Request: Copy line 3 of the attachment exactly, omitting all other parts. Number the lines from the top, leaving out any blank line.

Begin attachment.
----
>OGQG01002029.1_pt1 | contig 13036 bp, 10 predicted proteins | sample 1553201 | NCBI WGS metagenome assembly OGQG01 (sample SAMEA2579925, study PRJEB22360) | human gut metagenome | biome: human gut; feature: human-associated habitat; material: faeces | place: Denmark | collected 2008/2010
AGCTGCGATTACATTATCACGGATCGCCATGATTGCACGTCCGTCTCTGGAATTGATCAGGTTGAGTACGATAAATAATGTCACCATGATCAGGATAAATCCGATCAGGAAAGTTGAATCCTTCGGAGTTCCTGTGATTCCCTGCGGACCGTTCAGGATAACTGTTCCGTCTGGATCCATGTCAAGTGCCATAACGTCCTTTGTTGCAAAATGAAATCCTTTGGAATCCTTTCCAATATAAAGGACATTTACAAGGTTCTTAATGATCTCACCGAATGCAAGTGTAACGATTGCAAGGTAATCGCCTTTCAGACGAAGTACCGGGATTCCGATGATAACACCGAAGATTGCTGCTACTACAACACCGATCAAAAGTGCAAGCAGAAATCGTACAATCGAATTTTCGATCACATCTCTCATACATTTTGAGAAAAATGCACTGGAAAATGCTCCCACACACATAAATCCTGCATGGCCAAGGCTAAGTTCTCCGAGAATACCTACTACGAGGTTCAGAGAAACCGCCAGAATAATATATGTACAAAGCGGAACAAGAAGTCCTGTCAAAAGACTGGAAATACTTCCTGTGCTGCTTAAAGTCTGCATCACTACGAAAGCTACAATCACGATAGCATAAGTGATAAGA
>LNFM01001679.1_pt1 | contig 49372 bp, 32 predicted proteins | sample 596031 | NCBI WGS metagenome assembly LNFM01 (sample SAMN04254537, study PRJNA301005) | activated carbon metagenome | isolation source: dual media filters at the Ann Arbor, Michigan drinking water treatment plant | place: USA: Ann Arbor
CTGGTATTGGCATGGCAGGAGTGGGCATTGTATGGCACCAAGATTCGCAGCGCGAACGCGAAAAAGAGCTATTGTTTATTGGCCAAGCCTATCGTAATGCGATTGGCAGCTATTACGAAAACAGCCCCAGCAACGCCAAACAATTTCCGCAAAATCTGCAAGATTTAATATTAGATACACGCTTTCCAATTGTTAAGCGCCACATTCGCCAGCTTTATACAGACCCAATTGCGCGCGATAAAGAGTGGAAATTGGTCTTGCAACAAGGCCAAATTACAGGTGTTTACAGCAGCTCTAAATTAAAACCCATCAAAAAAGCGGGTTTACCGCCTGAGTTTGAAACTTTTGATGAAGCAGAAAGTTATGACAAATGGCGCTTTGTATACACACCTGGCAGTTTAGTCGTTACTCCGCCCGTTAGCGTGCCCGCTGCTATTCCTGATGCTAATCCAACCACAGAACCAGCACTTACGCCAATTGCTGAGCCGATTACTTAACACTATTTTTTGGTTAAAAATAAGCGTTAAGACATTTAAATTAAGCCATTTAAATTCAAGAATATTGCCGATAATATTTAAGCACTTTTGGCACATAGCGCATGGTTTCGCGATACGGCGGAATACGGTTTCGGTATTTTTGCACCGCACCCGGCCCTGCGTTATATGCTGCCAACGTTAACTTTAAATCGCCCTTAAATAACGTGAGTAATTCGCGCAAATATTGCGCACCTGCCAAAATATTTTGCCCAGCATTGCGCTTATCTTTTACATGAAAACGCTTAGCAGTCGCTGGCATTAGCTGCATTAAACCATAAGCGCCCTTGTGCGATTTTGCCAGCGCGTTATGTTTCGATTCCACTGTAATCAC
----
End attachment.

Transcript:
>LNFM01001679.1_pt1 | contig 49372 bp, 32 predicted proteins | sample 596031 | NCBI WGS metagenome assembly LNFM01 (sample SAMN04254537, study PRJNA301005) | activated carbon metagenome | isolation source: dual media filters at the Ann Arbor, Michigan drinking water treatment plant | place: USA: Ann Arbor